Jumping to Label Jobs ‘Failure’

Terry H. Schwadron

Oct. 10, 2021

The monthly jobs figures, showing that the nation added 194,000 jobs is bringing with it the usual public clucking about an economy lagging the hoped-for progress, though the rate of unemployment dipped under 5%.

No kidding.

The numbers show what any of us can see with our own eyes as we walk along main streets.

You would think that we might recognize that the continuing presence of covid contagion in all its effects looms over everything economic, and that having our political leaders in Washington dithering rather than passing some spending bills and agreeing without further ado that the country needs to pay its past bills might be contributing to a sense of economic forlorn. Even storms contributed to delays for many small businesses.

What part of “uncertainty” about our current condition is difficult to understand?

And yet, to hear cable television pundits, politicians, and economists with a lean for one political party or the other, we still tell ourselves that we are missing a magic bullet about moving towards full employment. We still insist on comparing what actually is recorded as new jobs being offered against some mystical estimates by someone about what they might be, and calling the difference a failure, using words like “disappointment” to describe the difference, ruing 12 million open jobs for 8 million workers. We should start by halting “expectations” that seem to be wrong for each of the last several months, good or bad.

Indeed, in all the immediate cable babble following job news yesterday, there was little explanation that made sense: If the economy is “lagging,” it is not something we just learned in a slow-building jobs report.

The Lessons — If We Look

By now, we have clear evidence that ending extended unemployment benefits in September — and earlier in several states — has not ended reports of worker shortages in community after community. For politicians, particularly Republican politicians, to continue to insinuate that workers are lazy, is simply nonsense.

Key elements in the monthly report support steady but slow improvements over a year ago in most categories, without significant changes in unemployment rates across racial groups or industries. Government jobs are down by sizeable numbers, even with the start of school, with various private industries adding jobs slowly. It is too soon to see the effects of forced firings of people refusing mandated covid vaccines.

The half-glass measurers would see continuing, but slower-than-desired improvements. Supply labs forced layoffs in the auto industry, for example, dampening hiring numbers.

Americans seem not to want to look at the obvious, that there is something about wages and work conditions that are not drawing hordes back to work particularly in hospitality jobs.

But there is no public abuse index that’s recorded to show whether the price of going to work at a restaurant where anti-vaxx protesters might be abusive. There is no index measuring the hopes of employee advancement. There is no monthly measure of job training programs, nor any calculation about who can’t go back to work because schools are opening and closing again from covid spread.

There is no employee dignity index. We’re still treating jobs as one-way offers from businesses.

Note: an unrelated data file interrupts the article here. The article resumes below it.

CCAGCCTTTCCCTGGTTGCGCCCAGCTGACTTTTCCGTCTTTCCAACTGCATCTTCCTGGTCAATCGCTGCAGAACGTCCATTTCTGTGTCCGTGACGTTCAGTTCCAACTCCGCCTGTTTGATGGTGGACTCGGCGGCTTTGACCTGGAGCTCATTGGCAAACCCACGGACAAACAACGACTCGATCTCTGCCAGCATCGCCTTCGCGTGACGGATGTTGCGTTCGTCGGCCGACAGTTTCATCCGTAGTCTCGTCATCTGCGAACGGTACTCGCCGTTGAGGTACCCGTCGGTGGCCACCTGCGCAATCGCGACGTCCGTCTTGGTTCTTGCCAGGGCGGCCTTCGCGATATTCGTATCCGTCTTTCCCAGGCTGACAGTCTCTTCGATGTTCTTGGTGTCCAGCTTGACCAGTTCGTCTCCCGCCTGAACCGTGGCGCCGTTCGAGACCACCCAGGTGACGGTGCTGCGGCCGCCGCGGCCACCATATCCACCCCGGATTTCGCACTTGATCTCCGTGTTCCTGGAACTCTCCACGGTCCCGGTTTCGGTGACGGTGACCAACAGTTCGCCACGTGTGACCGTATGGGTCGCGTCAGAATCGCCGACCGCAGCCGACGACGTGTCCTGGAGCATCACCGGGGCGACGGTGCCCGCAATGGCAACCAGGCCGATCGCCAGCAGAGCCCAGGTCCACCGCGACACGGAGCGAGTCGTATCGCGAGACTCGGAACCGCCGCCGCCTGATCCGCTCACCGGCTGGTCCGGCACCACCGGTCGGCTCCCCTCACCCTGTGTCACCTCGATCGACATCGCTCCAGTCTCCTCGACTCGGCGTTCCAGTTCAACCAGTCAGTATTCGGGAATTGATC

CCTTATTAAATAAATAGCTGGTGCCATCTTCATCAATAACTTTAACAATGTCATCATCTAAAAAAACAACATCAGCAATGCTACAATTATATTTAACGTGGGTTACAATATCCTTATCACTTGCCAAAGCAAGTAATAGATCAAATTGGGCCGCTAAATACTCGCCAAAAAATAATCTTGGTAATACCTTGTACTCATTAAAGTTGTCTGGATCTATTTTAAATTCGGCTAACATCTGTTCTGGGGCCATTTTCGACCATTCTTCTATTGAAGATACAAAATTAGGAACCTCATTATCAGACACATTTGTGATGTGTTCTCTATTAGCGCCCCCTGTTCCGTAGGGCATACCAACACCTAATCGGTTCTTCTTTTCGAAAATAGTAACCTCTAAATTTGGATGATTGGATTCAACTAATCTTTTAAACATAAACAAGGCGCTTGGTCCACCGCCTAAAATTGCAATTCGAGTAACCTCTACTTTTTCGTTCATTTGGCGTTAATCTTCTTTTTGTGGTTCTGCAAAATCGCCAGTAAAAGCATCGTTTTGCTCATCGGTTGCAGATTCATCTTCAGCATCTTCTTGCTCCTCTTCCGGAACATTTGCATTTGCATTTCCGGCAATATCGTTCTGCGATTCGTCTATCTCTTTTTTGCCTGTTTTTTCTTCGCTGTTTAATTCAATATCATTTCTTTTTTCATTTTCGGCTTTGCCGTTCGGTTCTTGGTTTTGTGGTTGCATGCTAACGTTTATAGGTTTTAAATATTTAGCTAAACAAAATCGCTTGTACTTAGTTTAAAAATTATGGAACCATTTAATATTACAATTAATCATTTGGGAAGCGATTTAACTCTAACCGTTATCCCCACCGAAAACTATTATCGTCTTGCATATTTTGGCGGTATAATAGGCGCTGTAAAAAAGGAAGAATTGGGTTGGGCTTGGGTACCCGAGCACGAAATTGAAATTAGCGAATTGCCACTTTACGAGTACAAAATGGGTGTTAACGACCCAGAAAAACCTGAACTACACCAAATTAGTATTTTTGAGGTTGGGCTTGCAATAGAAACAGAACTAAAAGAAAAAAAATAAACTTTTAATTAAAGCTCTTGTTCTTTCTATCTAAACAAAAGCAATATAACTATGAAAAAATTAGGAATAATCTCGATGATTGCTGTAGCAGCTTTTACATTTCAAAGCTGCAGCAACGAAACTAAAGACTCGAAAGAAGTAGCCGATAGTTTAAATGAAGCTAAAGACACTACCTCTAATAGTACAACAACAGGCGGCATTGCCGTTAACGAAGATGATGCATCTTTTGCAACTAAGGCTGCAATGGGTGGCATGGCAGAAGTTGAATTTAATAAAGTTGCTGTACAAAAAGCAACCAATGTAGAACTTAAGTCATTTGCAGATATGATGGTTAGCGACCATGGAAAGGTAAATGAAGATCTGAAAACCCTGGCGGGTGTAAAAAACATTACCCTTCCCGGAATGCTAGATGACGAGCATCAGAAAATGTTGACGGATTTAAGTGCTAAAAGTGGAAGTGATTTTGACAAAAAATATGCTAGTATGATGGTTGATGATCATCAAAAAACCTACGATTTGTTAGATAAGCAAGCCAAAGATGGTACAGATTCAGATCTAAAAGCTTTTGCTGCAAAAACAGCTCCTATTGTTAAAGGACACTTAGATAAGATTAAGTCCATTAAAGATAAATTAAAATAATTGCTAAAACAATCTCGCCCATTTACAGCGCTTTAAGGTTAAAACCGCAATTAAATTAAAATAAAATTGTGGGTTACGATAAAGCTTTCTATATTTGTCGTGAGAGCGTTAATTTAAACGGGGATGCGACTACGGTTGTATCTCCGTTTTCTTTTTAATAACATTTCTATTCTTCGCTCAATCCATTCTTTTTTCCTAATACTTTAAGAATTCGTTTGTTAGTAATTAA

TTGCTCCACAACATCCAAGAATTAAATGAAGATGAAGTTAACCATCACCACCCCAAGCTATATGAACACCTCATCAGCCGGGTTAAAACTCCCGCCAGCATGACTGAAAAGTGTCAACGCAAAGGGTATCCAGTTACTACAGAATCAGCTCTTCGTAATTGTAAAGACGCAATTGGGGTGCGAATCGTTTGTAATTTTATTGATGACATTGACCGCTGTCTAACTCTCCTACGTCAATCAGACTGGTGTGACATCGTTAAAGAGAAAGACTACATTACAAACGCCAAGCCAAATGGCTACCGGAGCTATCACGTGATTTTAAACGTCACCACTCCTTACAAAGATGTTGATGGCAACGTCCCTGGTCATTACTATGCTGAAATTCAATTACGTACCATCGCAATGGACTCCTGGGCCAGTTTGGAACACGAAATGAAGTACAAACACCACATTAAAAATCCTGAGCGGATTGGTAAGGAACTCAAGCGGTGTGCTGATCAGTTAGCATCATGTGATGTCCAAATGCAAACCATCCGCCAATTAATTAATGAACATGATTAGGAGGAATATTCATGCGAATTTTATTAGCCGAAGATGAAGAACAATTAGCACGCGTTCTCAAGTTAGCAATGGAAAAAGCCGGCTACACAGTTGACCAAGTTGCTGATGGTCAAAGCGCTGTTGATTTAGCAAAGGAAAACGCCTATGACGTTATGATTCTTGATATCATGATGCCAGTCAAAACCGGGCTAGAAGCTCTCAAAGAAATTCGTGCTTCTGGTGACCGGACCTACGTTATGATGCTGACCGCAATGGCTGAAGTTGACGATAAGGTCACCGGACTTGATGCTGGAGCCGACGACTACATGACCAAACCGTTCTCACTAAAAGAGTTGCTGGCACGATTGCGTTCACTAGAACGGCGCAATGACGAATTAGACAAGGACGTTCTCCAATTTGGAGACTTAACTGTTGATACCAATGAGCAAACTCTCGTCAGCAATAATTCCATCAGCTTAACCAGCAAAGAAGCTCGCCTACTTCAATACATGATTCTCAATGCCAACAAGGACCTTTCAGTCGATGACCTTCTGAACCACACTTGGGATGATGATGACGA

There is only a self-reported jobs measurement that shows some wage improvement, but not enough to make a statistical difference of the sort that economists who estimate what would be in a best case would match.

We have a middle-class protest over job growth underway, a protest that is about redefining the workplace, relationships to work that include a lot more worker involvement and shared responsibility on the one hand, and childcare and wages on the other.

What American business once did for inventory controls, making it dependent on “just as needed,” we now do for employees, and expect that will work.

The Broader View

In our fact-resistant political churn, the “failure” of the economy to respond gets turned around into criticism of whoever happens to be president now. Fox headlined that “President Biden’s economy sputters. . . “; Breitbart said “Another Biden Disaster, Jobs Expectation Mega Miss. . .“ That trend is ironic, since Joe Biden, the current White House face, is using the same information to argue for a huge stimulus for the economy through these two ever-pending infrastructure and Build Back Better bills.

The case is clear for fundamental attitude adjustments:

We should do whatever we can to create certainty for business and worker continuity — from ending the on-again, off-again effects of covid to clearing up supply-line delays that have defied easy explanation.

We should complete negotiations in an orderly fashion and pass the stimulus bills, and we should end public nonsense and game-playing over disputes that go nowhere like that over a debt ceiling that serves no purpose other than partisan blame.

For economic reasons alone, never mind humane caring, we should drop our xenophobia and be looking hard at a comprehensive immigration overhaul to provide a steady inflow of workers who want jobs that Americans are turning their noses at.

We should be investing in our workers through training and advancement, through shared responsibility for the success of businesses, and be measuring more than profit.



Journalist, musician, community volunteer